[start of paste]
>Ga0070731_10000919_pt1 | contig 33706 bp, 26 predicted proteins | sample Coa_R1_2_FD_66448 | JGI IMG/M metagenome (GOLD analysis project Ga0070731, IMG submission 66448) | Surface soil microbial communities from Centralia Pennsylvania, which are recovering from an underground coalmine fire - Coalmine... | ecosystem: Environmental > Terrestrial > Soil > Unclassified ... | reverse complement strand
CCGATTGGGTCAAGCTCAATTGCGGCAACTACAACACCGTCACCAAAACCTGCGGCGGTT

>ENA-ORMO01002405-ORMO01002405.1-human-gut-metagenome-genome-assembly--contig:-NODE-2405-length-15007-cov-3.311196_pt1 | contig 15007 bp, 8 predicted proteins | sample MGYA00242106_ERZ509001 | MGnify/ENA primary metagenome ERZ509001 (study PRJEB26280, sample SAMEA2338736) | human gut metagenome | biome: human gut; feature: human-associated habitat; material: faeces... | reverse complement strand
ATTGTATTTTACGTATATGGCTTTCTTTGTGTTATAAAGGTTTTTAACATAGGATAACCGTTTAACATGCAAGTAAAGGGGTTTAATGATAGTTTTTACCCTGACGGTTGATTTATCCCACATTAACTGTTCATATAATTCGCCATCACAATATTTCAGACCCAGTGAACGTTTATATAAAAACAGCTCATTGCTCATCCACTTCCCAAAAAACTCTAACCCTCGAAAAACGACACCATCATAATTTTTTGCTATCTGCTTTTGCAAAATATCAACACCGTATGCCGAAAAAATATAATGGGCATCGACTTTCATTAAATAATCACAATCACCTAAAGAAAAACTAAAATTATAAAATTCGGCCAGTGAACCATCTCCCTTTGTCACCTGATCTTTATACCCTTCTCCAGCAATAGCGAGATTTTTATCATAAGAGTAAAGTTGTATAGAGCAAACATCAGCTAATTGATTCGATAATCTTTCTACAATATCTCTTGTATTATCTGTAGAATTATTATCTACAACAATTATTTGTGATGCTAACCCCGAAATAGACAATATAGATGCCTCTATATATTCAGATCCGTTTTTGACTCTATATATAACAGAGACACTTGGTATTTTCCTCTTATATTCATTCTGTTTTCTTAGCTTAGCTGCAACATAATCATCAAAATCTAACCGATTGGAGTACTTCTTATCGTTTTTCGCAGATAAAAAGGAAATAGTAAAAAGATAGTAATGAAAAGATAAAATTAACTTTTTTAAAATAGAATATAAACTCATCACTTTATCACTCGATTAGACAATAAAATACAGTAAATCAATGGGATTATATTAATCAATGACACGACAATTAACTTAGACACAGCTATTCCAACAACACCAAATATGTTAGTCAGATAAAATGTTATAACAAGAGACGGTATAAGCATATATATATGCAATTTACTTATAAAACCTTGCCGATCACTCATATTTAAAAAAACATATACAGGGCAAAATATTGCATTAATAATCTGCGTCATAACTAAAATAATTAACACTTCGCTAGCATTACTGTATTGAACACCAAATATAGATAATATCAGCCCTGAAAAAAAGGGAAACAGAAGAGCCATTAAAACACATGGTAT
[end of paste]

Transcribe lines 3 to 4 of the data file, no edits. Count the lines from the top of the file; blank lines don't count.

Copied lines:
>ENA-ORMO01002405-ORMO01002405.1-human-gut-metagenome-genome-assembly--contig:-NODE-2405-length-15007-cov-3.311196_pt1 | contig 15007 bp, 8 predicted proteins | sample MGYA00242106_ERZ509001 | MGnify/ENA primary metagenome ERZ509001 (study PRJEB26280, sample SAMEA2338736) | human gut metagenome | biome: human gut; feature: human-associated habitat; material: faeces... | reverse complement strand
ATTGTATTTTACGTATATGGCTTTCTTTGTGTTATAAAGGTTTTTAACATAGGATAACCGTTTAACATGCAAGTAAAGGGGTTTAATGATAGTTTTTACCCTGACGGTTGATTTATCCCACATTAACTGTTCATATAATTCGCCATCACAATATTTCAGACCCAGTGAACGTTTATATAAAAACAGCTCATTGCTCATCCACTTCCCAAAAAACTCTAACCCTCGAAAAACGACACCATCATAATTTTTTGCTATCTGCTTTTGCAAAATATCAACACCGTATGCCGAAAAAATATAATGGGCATCGACTTTCATTAAATAATCACAATCACCTAAAGAAAAACTAAAATTATAAAATTCGGCCAGTGAACCATCTCCCTTTGTCACCTGATCTTTATACCCTTCTCCAGCAATAGCGAGATTTTTATCATAAGAGTAAAGTTGTATAGAGCAAACATCAGCTAATTGATTCGATAATCTTTCTACAATATCTCTTGTATTATCTGTAGAATTATTATCTACAACAATTATTTGTGATGCTAACCCCGAAATAGACAATATAGATGCCTCTATATATTCAGATCCGTTTTTGACTCTATATATAACAGAGACACTTGGTATTTTCCTCTTATATTCATTCTGTTTTCTTAGCTTAGCTGCAACATAATCATCAAAATCTAACCGATTGGAGTACTTCTTATCGTTTTTCGCAGATAAAAAGGAAATAGTAAAAAGATAGTAATGAAAAGATAAAATTAACTTTTTTAAAATAGAATATAAACTCATCACTTTATCACTCGATTAGACAATAAAATACAGTAAATCAATGGGATTATATTAATCAATGACACGACAATTAACTTAGACACAGCTATTCCAACAACACCAAATATGTTAGTCAGATAAAATGTTATAACAAGAGACGGTATAAGCATATATATATGCAATTTACTTATAAAACCTTGCCGATCACTCATATTTAAAAAAACATATACAGGGCAAAATATTGCATTAATAATCTGCGTCATAACTAAAATAATTAACACTTCGCTAGCATTACTGTATTGAACACCAAATATAGATAATATCAGCCCTGAAAAAAAGGGAAACAGAAGAGCCATTAAAACACATGGTAT